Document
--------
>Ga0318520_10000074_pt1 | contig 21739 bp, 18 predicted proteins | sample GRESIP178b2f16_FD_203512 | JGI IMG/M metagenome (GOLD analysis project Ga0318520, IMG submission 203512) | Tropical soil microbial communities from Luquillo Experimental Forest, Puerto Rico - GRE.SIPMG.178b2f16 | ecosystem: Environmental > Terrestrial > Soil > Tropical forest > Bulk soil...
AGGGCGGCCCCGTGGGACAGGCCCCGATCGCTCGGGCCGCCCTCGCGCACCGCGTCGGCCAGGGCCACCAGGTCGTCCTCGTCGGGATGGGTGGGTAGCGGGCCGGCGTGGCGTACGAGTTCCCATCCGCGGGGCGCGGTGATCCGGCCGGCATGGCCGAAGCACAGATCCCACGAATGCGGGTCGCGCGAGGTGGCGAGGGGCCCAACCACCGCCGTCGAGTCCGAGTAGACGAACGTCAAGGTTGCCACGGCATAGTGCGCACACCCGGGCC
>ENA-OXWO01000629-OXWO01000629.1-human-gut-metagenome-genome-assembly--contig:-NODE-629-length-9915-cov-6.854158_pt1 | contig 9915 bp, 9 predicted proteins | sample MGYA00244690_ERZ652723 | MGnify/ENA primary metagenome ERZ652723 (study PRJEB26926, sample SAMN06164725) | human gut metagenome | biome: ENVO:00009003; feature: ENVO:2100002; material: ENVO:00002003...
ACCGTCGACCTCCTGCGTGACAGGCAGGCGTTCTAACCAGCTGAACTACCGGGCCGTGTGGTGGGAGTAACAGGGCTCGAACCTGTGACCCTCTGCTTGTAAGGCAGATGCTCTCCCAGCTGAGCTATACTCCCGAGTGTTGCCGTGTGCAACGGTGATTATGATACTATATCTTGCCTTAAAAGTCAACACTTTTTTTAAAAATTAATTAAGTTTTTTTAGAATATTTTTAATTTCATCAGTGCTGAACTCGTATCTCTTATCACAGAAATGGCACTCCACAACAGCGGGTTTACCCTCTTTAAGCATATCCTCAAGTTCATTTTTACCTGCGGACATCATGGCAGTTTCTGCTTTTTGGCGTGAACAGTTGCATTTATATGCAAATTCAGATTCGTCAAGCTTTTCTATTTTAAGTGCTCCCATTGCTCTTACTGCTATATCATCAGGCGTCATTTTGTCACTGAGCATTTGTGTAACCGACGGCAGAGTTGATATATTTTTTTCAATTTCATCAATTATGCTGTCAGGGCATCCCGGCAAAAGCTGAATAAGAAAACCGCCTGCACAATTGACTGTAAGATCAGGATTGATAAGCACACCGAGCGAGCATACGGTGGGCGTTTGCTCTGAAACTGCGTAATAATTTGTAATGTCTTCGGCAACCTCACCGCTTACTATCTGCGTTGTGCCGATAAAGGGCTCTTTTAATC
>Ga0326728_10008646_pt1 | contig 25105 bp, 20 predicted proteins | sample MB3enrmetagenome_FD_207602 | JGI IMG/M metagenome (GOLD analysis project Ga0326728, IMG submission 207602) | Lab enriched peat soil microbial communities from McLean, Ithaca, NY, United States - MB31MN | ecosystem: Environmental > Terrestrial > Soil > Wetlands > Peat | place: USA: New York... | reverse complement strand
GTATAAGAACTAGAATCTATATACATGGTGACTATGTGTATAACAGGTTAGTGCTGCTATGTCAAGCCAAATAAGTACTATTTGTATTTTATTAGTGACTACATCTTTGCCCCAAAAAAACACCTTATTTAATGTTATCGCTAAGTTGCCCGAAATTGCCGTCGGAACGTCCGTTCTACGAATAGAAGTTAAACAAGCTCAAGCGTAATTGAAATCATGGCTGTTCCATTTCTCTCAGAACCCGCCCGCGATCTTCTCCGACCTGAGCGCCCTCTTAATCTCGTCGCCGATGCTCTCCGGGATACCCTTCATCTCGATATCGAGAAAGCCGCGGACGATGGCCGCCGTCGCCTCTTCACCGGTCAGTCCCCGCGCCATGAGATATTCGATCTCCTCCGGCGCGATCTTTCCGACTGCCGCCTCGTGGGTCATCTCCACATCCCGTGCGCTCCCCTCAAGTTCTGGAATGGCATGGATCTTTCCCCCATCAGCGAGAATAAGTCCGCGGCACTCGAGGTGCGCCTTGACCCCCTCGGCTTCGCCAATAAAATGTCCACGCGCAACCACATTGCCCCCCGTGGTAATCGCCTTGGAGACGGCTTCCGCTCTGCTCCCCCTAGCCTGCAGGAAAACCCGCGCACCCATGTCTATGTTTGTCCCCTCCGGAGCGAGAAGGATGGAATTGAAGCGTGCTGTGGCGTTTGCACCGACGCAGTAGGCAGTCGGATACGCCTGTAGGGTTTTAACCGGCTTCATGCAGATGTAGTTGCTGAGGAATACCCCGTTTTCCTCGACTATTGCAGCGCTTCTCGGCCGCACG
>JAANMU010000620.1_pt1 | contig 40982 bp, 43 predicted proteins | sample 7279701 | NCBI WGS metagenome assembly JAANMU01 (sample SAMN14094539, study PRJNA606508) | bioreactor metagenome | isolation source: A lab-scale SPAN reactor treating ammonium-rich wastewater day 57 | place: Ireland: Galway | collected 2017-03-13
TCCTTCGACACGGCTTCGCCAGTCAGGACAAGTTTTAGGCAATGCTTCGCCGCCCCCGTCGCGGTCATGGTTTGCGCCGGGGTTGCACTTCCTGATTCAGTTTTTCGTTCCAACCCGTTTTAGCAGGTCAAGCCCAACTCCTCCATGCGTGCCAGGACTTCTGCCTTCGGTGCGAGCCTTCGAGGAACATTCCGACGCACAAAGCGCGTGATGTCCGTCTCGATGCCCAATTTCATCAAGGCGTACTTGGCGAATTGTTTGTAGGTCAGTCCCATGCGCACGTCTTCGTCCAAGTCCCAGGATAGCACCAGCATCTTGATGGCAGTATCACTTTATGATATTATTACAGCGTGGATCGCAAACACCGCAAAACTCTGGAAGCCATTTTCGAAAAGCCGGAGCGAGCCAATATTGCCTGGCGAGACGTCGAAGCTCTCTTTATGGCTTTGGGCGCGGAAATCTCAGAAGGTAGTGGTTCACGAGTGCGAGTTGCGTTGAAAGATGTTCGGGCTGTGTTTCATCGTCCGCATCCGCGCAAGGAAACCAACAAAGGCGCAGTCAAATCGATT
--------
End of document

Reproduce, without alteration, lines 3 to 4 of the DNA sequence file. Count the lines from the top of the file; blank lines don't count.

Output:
>ENA-OXWO01000629-OXWO01000629.1-human-gut-metagenome-genome-assembly--contig:-NODE-629-length-9915-cov-6.854158_pt1 | contig 9915 bp, 9 predicted proteins | sample MGYA00244690_ERZ652723 | MGnify/ENA primary metagenome ERZ652723 (study PRJEB26926, sample SAMN06164725) | human gut metagenome | biome: ENVO:00009003; feature: ENVO:2100002; material: ENVO:00002003...
ACCGTCGACCTCCTGCGTGACAGGCAGGCGTTCTAACCAGCTGAACTACCGGGCCGTGTGGTGGGAGTAACAGGGCTCGAACCTGTGACCCTCTGCTTGTAAGGCAGATGCTCTCCCAGCTGAGCTATACTCCCGAGTGTTGCCGTGTGCAACGGTGATTATGATACTATATCTTGCCTTAAAAGTCAACACTTTTTTTAAAAATTAATTAAGTTTTTTTAGAATATTTTTAATTTCATCAGTGCTGAACTCGTATCTCTTATCACAGAAATGGCACTCCACAACAGCGGGTTTACCCTCTTTAAGCATATCCTCAAGTTCATTTTTACCTGCGGACATCATGGCAGTTTCTGCTTTTTGGCGTGAACAGTTGCATTTATATGCAAATTCAGATTCGTCAAGCTTTTCTATTTTAAGTGCTCCCATTGCTCTTACTGCTATATCATCAGGCGTCATTTTGTCACTGAGCATTTGTGTAACCGACGGCAGAGTTGATATATTTTTTTCAATTTCATCAATTATGCTGTCAGGGCATCCCGGCAAAAGCTGAATAAGAAAACCGCCTGCACAATTGACTGTAAGATCAGGATTGATAAGCACACCGAGCGAGCATACGGTGGGCGTTTGCTCTGAAACTGCGTAATAATTTGTAATGTCTTCGGCAACCTCACCGCTTACTATCTGCGTTGTGCCGATAAAGGGCTCTTTTAATC